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Title: Characterizing system dynamics with a weighted and directed network constructed from time series data

In this work, we propose a novel method to transform a time series into a weighted and directed network. For a given time series, we first generate a set of segments via a sliding window, and then use a doubly symbolic scheme to characterize every windowed segment by combining absolute amplitude information with an ordinal pattern characterization. Based on this construction, a network can be directly constructed from the given time series: segments corresponding to different symbol-pairs are mapped to network nodes and the temporal succession between nodes is represented by directed links. With this conversion, dynamics underlying the time series has been encoded into the network structure. We illustrate the potential of our networks with a well-studied dynamical model as a benchmark example. Results show that network measures for characterizing global properties can detect the dynamical transitions in the underlying system. Moreover, we employ a random walk algorithm to sample loops in our networks, and find that time series with different dynamics exhibits distinct cycle structure. That is, the relative prevalence of loops with different lengths can be used to identify the underlying dynamics.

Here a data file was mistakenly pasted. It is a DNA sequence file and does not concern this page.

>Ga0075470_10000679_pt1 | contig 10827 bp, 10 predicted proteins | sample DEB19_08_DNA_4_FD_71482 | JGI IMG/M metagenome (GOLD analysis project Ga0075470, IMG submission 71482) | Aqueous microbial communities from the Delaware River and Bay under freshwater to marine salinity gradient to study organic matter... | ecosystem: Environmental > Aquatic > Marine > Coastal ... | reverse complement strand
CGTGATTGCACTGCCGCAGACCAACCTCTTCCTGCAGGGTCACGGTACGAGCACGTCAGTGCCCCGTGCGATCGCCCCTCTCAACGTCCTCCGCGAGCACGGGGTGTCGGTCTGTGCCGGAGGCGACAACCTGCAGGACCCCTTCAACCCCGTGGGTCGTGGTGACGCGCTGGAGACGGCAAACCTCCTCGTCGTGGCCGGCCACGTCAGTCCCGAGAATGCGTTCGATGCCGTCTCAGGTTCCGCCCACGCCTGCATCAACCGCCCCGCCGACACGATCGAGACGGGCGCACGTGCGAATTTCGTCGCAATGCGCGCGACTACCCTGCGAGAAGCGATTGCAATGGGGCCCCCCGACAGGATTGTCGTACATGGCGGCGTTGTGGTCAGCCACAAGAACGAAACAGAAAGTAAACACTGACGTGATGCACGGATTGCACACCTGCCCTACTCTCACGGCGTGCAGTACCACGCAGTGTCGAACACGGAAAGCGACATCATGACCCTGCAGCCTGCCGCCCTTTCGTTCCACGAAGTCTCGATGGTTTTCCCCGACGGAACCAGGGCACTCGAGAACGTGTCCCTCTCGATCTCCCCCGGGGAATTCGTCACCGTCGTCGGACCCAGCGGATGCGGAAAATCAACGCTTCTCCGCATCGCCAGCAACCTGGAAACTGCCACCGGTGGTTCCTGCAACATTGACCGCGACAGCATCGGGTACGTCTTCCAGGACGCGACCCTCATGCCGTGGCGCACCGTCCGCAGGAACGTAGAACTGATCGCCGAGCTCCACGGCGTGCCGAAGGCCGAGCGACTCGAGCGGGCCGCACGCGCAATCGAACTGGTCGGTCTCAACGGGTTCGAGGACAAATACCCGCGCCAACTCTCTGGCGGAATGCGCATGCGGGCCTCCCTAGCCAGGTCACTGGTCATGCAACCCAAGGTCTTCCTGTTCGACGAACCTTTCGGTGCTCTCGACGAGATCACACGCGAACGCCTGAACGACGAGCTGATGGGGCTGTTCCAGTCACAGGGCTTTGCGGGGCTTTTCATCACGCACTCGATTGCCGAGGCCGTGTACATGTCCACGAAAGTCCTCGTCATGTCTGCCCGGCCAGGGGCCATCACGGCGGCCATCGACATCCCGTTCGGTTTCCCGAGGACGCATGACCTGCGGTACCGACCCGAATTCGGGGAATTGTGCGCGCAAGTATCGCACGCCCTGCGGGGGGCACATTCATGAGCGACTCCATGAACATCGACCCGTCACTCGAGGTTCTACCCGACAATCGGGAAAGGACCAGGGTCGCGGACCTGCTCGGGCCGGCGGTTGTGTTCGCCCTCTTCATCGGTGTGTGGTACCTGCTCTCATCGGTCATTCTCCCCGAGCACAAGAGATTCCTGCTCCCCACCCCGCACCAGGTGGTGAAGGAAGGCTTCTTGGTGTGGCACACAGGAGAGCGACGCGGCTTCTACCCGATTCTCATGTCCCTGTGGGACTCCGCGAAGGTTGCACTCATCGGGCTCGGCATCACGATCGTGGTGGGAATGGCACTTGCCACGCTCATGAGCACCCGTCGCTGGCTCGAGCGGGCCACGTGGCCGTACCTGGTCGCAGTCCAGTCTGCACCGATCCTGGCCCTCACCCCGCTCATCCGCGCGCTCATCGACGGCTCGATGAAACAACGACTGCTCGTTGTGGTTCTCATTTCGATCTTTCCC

Authors:
 [1] ;  [2] ;  [3] ;  [1] ;  [4]
  1. Shenzhen Graduate School, Harbin Institute of Technology, Shenzhen 518055 (China)
  2. (Australia)
  3. School of Mathematics and Statistics, The University of Western Australia, Crawley WA 6009 (Australia)
  4. Department of Mathematics, Harbin Institute of Technology, Harbin 150025 (China)
Publication Date:
OSTI Identifier:
22251064
Resource Type:
Journal Article
Resource Relation:
Journal Name: Chaos (Woodbury, N. Y.); Journal Volume: 24; Journal Issue: 2; Other Information: (c) 2014 AIP Publishing LLC; Country of input: International Atomic Energy Agency (IAEA)
Country of Publication:
United States
Language:
English
Subject:
71 CLASSICAL AND QUANTUM MECHANICS, GENERAL PHYSICS; ALGORITHMS; AMPLITUDES; BENCHMARKS; GRAPH THEORY; LENGTH; RANDOMNESS